DEKALB COUNTY, GEORGIA (#18/100 BEST FLEETS # 1 WINNER) – Robert Gordon
Robert Gordon is the Deputy Director of the Fleet Management Department for DeKalb County Georgia. He has 31 years of professional work experience in the Fleet Management industry with 17 years of government fleet experience and 14 years of experience with truck leasing organizations. Robert earned an Associate’s Degree in Business Management, a Certificate of Public Works Management and an Advanced Certificate of Public Works Management through the Carl Vinson Institute of Government at the University of Georgia. He graduated from DeKalb County Government’s Bright Futures Emerging Executive Leaders Program. He is on the board of directors for Clean Cities Georgia. DeKalb County Fleet Management has placed in the Top 10 of the 100 Best Fleet for the last 5 years. Under his direction, DeKalb County Fleet Management achieved 1st place in the 100 Best Fleet Award in 2018. Robert also received the 2018 FLEXY award for Outstanding Achievement in Public Fleet Management from NAFA Fleet Management Association. He serves on advisory committees at Georgia Piedmont Technical College, Warren Tech, Southern Crescent Tech, Whitfield County Career Academy, and Atlanta Metropolitan College. He is also an active member in many organizations including 100 Best Fleet, Green Fleet, NAFA, Georgia Motor Trucking Association, American Public Works Association, Georgia Municipal Association, Clean Cities Georgia, Southeast Diesel Collaborative, and Southeast Governmental Fleet Managers Association.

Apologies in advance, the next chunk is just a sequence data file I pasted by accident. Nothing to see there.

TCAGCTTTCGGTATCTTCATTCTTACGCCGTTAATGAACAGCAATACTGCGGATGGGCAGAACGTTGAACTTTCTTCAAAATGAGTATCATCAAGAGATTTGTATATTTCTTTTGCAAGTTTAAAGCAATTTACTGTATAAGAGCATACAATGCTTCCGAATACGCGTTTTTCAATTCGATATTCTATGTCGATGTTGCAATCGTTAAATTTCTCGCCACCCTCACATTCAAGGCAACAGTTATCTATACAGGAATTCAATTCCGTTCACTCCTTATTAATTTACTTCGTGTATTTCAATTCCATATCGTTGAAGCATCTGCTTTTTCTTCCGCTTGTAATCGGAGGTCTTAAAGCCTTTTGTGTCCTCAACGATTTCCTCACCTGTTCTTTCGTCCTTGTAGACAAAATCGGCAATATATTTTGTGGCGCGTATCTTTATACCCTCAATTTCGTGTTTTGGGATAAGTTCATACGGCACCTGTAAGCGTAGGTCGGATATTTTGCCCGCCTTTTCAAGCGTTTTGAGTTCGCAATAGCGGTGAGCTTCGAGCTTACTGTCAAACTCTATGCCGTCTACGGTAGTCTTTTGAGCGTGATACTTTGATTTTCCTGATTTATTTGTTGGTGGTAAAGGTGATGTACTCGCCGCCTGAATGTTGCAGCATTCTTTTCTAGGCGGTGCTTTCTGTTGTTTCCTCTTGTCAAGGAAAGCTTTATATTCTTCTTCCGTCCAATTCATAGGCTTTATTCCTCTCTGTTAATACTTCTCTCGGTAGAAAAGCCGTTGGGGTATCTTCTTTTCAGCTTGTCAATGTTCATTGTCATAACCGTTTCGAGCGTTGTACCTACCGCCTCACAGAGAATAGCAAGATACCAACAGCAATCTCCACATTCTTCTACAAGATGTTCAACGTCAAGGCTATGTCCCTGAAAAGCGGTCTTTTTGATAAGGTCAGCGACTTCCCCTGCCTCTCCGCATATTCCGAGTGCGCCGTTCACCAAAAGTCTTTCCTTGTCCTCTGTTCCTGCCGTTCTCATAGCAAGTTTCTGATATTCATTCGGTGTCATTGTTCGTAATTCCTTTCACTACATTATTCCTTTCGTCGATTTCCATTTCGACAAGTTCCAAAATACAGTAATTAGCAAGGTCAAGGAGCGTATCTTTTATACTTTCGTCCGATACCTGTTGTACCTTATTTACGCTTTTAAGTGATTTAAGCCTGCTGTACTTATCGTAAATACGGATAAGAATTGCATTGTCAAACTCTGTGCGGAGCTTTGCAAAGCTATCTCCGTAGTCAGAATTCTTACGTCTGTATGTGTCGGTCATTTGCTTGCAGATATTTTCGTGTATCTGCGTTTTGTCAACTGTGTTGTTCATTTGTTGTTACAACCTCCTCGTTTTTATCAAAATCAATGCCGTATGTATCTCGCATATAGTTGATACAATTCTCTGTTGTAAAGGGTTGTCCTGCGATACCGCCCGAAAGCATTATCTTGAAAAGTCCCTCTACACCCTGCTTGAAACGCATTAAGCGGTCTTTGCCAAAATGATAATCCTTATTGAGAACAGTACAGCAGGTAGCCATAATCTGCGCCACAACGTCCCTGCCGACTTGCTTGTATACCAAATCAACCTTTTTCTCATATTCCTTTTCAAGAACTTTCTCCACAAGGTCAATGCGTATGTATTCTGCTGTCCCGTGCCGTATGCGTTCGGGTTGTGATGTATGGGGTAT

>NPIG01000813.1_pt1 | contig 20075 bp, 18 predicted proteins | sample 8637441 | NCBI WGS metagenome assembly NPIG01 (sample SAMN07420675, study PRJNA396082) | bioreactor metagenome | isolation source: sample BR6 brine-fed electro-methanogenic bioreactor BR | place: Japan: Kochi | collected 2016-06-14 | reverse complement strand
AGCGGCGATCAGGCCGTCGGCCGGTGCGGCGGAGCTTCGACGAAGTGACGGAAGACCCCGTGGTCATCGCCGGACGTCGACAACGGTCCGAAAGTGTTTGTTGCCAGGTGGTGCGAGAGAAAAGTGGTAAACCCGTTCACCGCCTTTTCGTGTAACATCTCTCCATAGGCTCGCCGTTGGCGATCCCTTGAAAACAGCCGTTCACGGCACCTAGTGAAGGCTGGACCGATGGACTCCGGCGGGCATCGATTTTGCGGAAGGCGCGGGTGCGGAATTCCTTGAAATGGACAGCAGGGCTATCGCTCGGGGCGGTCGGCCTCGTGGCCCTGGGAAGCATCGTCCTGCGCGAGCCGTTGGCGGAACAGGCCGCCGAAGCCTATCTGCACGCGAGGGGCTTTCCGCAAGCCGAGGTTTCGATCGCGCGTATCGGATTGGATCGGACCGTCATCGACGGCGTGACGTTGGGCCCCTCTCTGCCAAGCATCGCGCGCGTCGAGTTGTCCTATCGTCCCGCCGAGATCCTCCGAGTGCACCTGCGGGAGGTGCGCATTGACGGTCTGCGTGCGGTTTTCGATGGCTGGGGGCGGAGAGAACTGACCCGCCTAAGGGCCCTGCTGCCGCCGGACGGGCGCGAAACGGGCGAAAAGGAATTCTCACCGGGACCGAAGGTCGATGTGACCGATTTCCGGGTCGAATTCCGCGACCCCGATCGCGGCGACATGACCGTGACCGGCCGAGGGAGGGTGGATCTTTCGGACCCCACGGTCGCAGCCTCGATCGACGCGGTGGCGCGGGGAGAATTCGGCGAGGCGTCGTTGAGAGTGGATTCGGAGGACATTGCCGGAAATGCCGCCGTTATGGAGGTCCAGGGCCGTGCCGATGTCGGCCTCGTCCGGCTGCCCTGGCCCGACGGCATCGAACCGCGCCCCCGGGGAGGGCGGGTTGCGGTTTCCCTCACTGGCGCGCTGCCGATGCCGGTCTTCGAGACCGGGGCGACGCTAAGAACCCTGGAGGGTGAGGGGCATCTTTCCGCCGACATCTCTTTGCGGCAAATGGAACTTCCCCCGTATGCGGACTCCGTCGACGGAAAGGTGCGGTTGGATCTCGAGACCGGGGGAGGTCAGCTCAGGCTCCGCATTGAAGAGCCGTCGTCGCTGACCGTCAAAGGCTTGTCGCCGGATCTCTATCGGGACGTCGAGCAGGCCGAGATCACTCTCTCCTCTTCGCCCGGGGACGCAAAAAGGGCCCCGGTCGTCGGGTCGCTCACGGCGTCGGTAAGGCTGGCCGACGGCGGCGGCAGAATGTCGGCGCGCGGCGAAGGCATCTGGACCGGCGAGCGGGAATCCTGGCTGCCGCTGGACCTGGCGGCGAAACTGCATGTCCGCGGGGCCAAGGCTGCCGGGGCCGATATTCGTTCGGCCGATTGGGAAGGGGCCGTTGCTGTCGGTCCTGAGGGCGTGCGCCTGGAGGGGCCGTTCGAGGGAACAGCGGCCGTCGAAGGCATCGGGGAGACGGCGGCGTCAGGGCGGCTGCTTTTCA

The goals of Wake County’s fleet are the same as most: to carry out productive, safe, efficient and sustainable service at the lowest cost possible.
But the smartest and most successful way to achieve that goal, they have found, is by implementing new technology to continuously track data and uncover information.
“It doesn’t appear to be moving fast, but there’s a lot going on,” said Fleet Director Thomas Kuryla as he walked around the vehicle shop at Wake County General Services Center. “Even on slow days when there isn’t a lot of mechanical work, there’s a lot of planning and data analysis.”
Wake County has been on the 100 Best Fleets list every year since 2010, once placing number three out of the country.
There are about 1,000 vehicles in the fleet, including cars, trucks, trailers and boats, with emergency response vehicles representing half.
About 60 vehicles run on diesel, and 20 run on B20 biodiesel, Kuryla said. 400 of their vehicles are E85 compatible. Wake County hasn’t purchased new hybrid or electric vehicles in about 3 years, but around 50 hybrid vehicles are currently in the fleet.
Out of the 1,000 vehicles and 200 that are serviced, there are a total of 10 mechanics.
“Our vehicles are in good enough shape that we don’t need as many,” Kuryla said.
Wake County has a preventative maintenance program in place that averts as many repairs. Vehicles are also sold with less mileage than most fleets. Many fleets keep their vehicles too long, Kuryla said, which means they’re stuck in the shop more for repairs, resulting in more downtown for drivers.